A genetically engineered salmon (top) grows twice as fast as its wild counterpart (bottom). Credit: AquaBounty

In the remote highlands of Panama, in tanks protected by netting, barbed wire and guard dogs, swim the world’s most expensive and scrutinized fish. These swift-growing salmon have been at the centre of a 18-year, US$60-million battle to bring the first genetically modified (GM) animal to US dinner tables — a struggle that may be nearing its end.

Last week marked the end of the public’s opportunity to weigh in on a US Food and Drug Administration (FDA) draft assessment of the salmon. Genetically engineered to grow twice as fast as their unaltered brethren, the fish pose no significant environmental threat to the United States when grown in landlocked tanks, says the FDA. The agency needs only to finalize that assessment before deciding whether to approve the fish for human consumption. The number of opportunities for a surprise delay — a recurring theme in the history of these salmon — is dwindling (see ‘Against the current’).


Environmental groups are preparing to take the battle to consumers by fighting the sale of the fish in grocery stores across the country. Others point out that it will be years before the salmon are anything more than a curiosity. At full capacity, the Panama facility can produce only about 100 tonnes of salmon a year, says Gregory Jaffe, director of biotechnology at the Center for Science in the Public Interest, a consumer group in Washington DC that monitors the regulation of GM foods. That amount is a trifle compared to the roughly 230,000 tonnes of farmed Atlantic salmon that the United States imported in 2012. “You’d have to try hard to eat it,” says Jaffe. “It won’t be as hard as winning the lottery, but it will be close.”


For the firm that developed the fish, AquaBounty Technologies of Maynard, Massachusetts, those 100 tonnes are a hard-won prize. In 1989, the salmon were engineered to overexpress a growth-hormone gene. The result: ‘AquAdvantage’ fish that grew to full size in around 18 months rather than the usual 3 years. The company applied for FDA approval in 1995 and has been stuck in regulatory limbo ever since. AquaBounty has had to demonstrate the food’s safety, and gauge the environmental risk of the sterile fish escaping its tanks and successfully mating with wild salmon. By contrast, the FDA approved the first GM crop for human consumption — the Flavr Savr tomato — after just three years of regulatory consideration.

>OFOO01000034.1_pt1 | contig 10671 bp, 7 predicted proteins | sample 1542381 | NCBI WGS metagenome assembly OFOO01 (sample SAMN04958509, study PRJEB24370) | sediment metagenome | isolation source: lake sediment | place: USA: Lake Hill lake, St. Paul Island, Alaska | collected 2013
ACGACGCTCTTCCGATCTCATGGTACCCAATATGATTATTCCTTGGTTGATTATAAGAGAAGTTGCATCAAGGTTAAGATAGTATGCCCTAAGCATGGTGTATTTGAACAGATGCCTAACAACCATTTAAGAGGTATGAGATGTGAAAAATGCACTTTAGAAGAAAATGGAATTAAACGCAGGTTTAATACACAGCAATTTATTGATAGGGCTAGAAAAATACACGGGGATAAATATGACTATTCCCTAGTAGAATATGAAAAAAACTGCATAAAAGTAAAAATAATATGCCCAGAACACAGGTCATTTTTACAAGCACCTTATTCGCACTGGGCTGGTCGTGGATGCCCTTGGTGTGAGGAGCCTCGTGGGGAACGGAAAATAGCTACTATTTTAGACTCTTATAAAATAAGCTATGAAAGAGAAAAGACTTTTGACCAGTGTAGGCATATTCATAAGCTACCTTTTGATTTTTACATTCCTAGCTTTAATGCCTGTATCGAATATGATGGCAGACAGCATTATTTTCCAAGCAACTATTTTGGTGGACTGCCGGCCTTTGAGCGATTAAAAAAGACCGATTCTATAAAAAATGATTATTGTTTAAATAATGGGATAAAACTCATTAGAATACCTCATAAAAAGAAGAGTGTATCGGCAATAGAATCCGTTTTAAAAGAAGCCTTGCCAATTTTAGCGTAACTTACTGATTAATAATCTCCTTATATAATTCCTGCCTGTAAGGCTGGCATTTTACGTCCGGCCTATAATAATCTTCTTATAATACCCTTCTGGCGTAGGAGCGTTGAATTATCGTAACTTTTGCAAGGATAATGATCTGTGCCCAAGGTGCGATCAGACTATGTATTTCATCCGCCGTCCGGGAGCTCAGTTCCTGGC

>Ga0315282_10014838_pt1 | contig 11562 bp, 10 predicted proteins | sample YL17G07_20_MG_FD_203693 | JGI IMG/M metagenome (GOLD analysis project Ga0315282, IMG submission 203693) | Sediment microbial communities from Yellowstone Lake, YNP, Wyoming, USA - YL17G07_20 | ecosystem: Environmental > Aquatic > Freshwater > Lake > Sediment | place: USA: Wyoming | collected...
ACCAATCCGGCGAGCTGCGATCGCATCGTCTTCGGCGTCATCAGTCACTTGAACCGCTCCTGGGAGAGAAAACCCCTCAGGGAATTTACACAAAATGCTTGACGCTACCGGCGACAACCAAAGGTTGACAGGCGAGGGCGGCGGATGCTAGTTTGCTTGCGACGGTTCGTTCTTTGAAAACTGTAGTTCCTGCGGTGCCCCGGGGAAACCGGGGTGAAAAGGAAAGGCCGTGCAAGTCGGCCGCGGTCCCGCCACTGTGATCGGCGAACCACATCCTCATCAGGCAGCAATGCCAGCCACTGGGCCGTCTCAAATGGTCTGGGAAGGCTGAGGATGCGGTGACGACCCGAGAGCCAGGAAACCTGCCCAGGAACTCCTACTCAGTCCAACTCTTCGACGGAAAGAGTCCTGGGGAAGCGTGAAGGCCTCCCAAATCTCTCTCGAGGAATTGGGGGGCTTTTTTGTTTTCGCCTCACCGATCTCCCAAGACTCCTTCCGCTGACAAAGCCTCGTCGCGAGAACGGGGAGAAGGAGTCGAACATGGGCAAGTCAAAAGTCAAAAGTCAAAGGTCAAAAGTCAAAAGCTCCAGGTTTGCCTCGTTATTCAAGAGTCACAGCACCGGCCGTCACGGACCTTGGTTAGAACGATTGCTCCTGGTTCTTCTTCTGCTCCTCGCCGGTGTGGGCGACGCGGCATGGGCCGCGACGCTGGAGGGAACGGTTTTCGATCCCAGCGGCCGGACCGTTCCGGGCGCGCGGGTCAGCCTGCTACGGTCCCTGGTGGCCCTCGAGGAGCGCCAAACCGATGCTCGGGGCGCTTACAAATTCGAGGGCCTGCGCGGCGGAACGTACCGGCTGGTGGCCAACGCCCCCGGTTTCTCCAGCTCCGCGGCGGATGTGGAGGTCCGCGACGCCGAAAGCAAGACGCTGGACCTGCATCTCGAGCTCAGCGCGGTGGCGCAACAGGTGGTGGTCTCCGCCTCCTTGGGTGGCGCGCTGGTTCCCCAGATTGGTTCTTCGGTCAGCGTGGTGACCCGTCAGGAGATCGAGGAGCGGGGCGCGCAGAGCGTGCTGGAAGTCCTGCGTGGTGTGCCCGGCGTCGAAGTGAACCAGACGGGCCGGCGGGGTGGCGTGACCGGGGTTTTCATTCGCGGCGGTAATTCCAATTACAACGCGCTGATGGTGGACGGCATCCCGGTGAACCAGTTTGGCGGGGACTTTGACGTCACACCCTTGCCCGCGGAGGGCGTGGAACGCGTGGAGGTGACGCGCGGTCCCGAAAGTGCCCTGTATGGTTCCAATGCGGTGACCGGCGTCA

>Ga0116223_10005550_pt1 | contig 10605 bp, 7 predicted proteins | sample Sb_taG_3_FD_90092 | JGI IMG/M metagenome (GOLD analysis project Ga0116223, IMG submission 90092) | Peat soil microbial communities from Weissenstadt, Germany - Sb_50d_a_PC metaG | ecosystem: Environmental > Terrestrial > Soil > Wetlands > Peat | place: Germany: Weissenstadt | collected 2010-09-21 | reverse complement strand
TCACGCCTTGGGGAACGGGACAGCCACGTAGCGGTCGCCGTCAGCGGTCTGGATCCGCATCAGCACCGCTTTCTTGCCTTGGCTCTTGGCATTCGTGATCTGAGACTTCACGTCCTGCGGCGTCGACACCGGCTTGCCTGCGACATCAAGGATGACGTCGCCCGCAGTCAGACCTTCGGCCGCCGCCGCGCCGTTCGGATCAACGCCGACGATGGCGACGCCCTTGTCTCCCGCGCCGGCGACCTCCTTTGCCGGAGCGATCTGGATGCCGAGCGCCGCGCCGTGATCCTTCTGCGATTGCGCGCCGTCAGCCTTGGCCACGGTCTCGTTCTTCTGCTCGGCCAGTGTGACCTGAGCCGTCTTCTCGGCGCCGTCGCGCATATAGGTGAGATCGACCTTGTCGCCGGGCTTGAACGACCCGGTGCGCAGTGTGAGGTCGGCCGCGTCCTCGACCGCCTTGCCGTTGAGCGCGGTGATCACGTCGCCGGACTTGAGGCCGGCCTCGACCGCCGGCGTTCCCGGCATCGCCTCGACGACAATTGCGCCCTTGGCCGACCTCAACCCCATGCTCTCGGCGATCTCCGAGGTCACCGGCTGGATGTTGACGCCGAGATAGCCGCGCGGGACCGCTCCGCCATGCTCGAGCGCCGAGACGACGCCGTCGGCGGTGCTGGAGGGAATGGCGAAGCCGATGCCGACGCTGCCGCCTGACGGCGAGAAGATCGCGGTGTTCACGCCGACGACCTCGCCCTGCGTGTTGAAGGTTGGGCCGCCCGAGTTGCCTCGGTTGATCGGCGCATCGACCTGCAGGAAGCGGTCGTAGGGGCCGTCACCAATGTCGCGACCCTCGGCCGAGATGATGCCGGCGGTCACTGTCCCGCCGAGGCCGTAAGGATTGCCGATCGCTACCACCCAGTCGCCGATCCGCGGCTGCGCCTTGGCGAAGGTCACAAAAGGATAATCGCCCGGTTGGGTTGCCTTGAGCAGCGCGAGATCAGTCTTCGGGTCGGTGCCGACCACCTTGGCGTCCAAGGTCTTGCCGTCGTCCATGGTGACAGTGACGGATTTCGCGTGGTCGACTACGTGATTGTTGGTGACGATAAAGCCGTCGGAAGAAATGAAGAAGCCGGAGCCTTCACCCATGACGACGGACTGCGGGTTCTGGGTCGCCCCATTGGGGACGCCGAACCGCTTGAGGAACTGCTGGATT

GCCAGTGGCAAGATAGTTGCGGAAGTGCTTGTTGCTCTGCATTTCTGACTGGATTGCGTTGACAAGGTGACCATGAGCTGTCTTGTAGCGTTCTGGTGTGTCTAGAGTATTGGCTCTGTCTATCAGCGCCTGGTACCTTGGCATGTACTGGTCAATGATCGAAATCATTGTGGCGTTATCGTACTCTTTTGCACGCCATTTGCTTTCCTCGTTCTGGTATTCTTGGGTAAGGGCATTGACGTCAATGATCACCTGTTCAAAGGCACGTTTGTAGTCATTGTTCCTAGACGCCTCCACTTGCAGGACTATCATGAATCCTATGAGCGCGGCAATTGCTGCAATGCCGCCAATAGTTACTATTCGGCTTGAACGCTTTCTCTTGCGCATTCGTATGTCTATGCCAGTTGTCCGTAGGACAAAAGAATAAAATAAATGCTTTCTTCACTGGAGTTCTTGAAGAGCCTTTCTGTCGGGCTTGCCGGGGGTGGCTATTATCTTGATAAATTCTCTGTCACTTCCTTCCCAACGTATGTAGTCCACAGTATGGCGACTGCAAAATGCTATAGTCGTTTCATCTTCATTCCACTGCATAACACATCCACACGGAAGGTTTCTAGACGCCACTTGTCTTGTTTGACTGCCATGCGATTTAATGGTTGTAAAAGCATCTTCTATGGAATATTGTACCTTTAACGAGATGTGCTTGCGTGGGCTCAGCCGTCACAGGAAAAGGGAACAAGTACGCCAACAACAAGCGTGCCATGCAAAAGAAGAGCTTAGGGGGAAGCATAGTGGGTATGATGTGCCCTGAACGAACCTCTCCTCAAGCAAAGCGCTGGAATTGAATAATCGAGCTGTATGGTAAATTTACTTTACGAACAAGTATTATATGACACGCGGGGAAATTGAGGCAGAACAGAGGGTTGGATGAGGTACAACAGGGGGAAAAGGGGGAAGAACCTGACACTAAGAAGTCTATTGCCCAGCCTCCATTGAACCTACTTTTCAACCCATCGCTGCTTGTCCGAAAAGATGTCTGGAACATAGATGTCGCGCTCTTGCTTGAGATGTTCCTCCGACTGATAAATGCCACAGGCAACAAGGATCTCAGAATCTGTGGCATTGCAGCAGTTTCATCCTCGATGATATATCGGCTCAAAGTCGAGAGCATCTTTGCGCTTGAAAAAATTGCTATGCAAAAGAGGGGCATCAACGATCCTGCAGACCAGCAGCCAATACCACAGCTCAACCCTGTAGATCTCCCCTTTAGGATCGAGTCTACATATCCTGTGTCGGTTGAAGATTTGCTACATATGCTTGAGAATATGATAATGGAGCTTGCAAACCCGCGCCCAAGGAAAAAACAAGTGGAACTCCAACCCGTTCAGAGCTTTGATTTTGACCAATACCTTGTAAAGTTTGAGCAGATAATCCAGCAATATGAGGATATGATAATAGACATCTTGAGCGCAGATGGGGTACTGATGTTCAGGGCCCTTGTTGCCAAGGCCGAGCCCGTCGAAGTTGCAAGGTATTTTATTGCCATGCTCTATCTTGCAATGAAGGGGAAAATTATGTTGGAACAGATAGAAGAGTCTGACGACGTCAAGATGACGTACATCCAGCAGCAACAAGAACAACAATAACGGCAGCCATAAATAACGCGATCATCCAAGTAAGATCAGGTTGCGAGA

Cash crisis

The uncertainty has taken its toll. To save money, AquaBounty has reduced its staff by more than half. Last year, the company sold off its research and development arm and lost one of its biggest investors. In March, AquaBounty came within a week of running out of cash, says chief executive Ronald Stotish. The firm was saved by last-minute refinancing and fresh investment from Intrexon, a synthetic-biology company based in Blacksburg, Virginia.

At first glance, the Panama facility hardly seems to be the key to financial prosperity. With salmon selling for around $6.50 per kilogram, AquaBounty would make less than $1 million each year from the salmon. It would take decades for the company to make back its $60-million investment if it relied solely on the Panama farm.

Stotish says that the company must expand. Following FDA approval, AquaBounty hopes to sell its salmon eggs to farmers and expand to markets in Argentina, Canada, Chile and China.

To sell AquAdvantage fish in the United States, each farm would require separate FDA approval, but because the food safety of the fish has already been vetted, the approval process would require only an environmental evaluation, says Jaffe.

Yet even with regulatory approval, the battle over AquaBounty’s salmon will be far from over. In March, several speciality grocery stores, including Whole Foods, an inter­national chain based in Austin, Texas, said that they would not sell AquAdvantage fish. Lawmakers in Alaska and Oregon, which both export wild salmon, have repeatedly tried to block the GM fish because they fear contamination of the wild stock and worry that it could drive down the price of farmed salmon.

AquaBounty’s long struggle has discouraged other US companies from producing GM animals for food. Mark Walton, chief marketing officer at Recombinetics, an animal-biotechnology company in St Paul, Minnesota, says that his company will focus initially on medical applications — using modified farm animals as disease models, for example — rather than on livestock for food. Medical applications of GM technology do not stir consumer passions in the same way as GM foods, and there is a regulatory precedent: in 2009, the FDA approved a goat that makes an anti-clotting drug in its milk. If Recombinetics invests in agricultural products, Walton adds, the items will probably be marketed outside the United States first. “The AquaBounty example has [made] the company very sceptical about how much investment to pour into the US regulatory process,” he says.

Yet Stotish says that GM animal products will inevitably find their way to grocery stores. He points to heavy investment in the technology in China, where dozens of GM farm animals are in development. “I think we will end up eating genetically modified animals of a variety of species,” says Stotish. “But they’ll come from other countries.”